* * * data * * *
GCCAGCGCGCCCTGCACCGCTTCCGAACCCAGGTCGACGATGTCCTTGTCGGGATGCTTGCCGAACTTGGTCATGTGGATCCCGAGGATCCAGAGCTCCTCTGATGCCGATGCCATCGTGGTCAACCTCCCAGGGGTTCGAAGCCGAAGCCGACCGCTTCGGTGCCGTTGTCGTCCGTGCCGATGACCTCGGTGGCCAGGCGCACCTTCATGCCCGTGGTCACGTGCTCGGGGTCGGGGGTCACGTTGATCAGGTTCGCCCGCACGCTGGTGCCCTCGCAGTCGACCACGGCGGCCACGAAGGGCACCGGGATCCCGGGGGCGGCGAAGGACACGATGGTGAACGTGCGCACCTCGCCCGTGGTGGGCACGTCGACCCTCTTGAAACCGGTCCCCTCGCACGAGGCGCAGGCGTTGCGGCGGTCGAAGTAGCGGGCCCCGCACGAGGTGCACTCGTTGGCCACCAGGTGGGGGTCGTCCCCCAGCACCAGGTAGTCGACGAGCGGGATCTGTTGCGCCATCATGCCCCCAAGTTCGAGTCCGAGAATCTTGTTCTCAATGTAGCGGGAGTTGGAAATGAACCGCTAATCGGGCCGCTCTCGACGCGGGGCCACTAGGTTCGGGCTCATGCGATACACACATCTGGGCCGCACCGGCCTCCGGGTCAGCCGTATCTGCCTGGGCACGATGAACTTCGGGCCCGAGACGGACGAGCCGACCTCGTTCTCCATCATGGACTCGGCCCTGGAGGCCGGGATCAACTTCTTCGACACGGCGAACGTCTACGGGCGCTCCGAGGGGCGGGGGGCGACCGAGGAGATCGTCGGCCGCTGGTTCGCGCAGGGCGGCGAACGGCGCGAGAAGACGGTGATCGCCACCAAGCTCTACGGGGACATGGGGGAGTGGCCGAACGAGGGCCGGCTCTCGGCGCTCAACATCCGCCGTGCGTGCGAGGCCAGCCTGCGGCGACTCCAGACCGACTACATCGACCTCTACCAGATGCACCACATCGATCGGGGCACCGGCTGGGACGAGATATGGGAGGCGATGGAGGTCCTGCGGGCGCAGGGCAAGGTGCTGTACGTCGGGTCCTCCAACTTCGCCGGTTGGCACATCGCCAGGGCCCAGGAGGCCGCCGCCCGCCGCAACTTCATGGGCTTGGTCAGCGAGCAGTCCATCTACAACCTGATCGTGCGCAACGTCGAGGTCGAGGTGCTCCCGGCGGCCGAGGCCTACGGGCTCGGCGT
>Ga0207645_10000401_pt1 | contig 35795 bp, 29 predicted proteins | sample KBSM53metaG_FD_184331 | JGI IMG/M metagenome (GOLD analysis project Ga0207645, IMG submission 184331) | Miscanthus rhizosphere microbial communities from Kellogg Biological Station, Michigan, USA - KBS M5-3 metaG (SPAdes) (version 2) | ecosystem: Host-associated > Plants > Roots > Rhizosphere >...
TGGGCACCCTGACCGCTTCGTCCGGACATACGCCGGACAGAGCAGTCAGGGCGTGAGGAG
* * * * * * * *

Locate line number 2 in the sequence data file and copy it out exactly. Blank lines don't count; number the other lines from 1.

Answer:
>Ga0207645_10000401_pt1 | contig 35795 bp, 29 predicted proteins | sample KBSM53metaG_FD_184331 | JGI IMG/M metagenome (GOLD analysis project Ga0207645, IMG submission 184331) | Miscanthus rhizosphere microbial communities from Kellogg Biological Station, Michigan, USA - KBS M5-3 metaG (SPAdes) (version 2) | ecosystem: Host-associated > Plants > Roots > Rhizosphere >...